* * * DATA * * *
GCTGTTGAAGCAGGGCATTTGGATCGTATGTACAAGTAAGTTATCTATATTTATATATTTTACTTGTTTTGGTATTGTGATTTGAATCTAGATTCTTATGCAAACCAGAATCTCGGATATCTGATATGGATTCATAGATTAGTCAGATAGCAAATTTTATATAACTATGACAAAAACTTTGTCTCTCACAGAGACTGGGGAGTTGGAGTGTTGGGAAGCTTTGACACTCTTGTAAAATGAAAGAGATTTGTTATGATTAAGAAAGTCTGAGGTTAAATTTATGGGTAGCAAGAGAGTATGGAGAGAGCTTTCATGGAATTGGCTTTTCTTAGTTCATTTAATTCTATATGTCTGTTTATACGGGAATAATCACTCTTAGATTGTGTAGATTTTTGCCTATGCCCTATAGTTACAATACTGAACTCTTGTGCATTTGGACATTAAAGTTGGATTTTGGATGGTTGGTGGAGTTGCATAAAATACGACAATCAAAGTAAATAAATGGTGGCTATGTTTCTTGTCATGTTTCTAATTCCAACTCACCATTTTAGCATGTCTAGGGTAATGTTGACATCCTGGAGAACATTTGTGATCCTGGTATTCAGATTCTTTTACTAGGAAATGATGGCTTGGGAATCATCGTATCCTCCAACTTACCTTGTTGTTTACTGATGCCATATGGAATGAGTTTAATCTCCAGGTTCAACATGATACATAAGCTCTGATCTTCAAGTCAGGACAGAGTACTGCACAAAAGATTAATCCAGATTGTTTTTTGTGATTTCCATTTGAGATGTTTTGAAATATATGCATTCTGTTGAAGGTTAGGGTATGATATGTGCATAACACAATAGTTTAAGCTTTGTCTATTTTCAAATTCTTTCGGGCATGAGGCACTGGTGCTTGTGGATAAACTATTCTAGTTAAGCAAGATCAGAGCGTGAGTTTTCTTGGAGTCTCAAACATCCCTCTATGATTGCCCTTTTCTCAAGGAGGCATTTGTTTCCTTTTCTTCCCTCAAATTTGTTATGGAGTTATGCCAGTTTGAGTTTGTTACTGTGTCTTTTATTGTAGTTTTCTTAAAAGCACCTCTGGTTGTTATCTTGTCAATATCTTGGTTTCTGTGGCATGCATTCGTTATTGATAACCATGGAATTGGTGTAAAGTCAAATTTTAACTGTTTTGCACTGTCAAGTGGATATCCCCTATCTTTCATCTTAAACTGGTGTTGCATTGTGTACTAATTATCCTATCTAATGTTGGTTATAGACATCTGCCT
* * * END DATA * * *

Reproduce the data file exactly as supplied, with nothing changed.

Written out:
GCTGTTGAAGCAGGGCATTTGGATCGTATGTACAAGTAAGTTATCTATATTTATATATTTTACTTGTTTTGGTATTGTGATTTGAATCTAGATTCTTATGCAAACCAGAATCTCGGATATCTGATATGGATTCATAGATTAGTCAGATAGCAAATTTTATATAACTATGACAAAAACTTTGTCTCTCACAGAGACTGGGGAGTTGGAGTGTTGGGAAGCTTTGACACTCTTGTAAAATGAAAGAGATTTGTTATGATTAAGAAAGTCTGAGGTTAAATTTATGGGTAGCAAGAGAGTATGGAGAGAGCTTTCATGGAATTGGCTTTTCTTAGTTCATTTAATTCTATATGTCTGTTTATACGGGAATAATCACTCTTAGATTGTGTAGATTTTTGCCTATGCCCTATAGTTACAATACTGAACTCTTGTGCATTTGGACATTAAAGTTGGATTTTGGATGGTTGGTGGAGTTGCATAAAATACGACAATCAAAGTAAATAAATGGTGGCTATGTTTCTTGTCATGTTTCTAATTCCAACTCACCATTTTAGCATGTCTAGGGTAATGTTGACATCCTGGAGAACATTTGTGATCCTGGTATTCAGATTCTTTTACTAGGAAATGATGGCTTGGGAATCATCGTATCCTCCAACTTACCTTGTTGTTTACTGATGCCATATGGAATGAGTTTAATCTCCAGGTTCAACATGATACATAAGCTCTGATCTTCAAGTCAGGACAGAGTACTGCACAAAAGATTAATCCAGATTGTTTTTTGTGATTTCCATTTGAGATGTTTTGAAATATATGCATTCTGTTGAAGGTTAGGGTATGATATGTGCATAACACAATAGTTTAAGCTTTGTCTATTTTCAAATTCTTTCGGGCATGAGGCACTGGTGCTTGTGGATAAACTATTCTAGTTAAGCAAGATCAGAGCGTGAGTTTTCTTGGAGTCTCAAACATCCCTCTATGATTGCCCTTTTCTCAAGGAGGCATTTGTTTCCTTTTCTTCCCTCAAATTTGTTATGGAGTTATGCCAGTTTGAGTTTGTTACTGTGTCTTTTATTGTAGTTTTCTTAAAAGCACCTCTGGTTGTTATCTTGTCAATATCTTGGTTTCTGTGGCATGCATTCGTTATTGATAACCATGGAATTGGTGTAAAGTCAAATTTTAACTGTTTTGCACTGTCAAGTGGATATCCCCTATCTTTCATCTTAAACTGGTGTTGCATTGTGTACTAATTATCCTATCTAATGTTGGTTATAGACATCTGCCT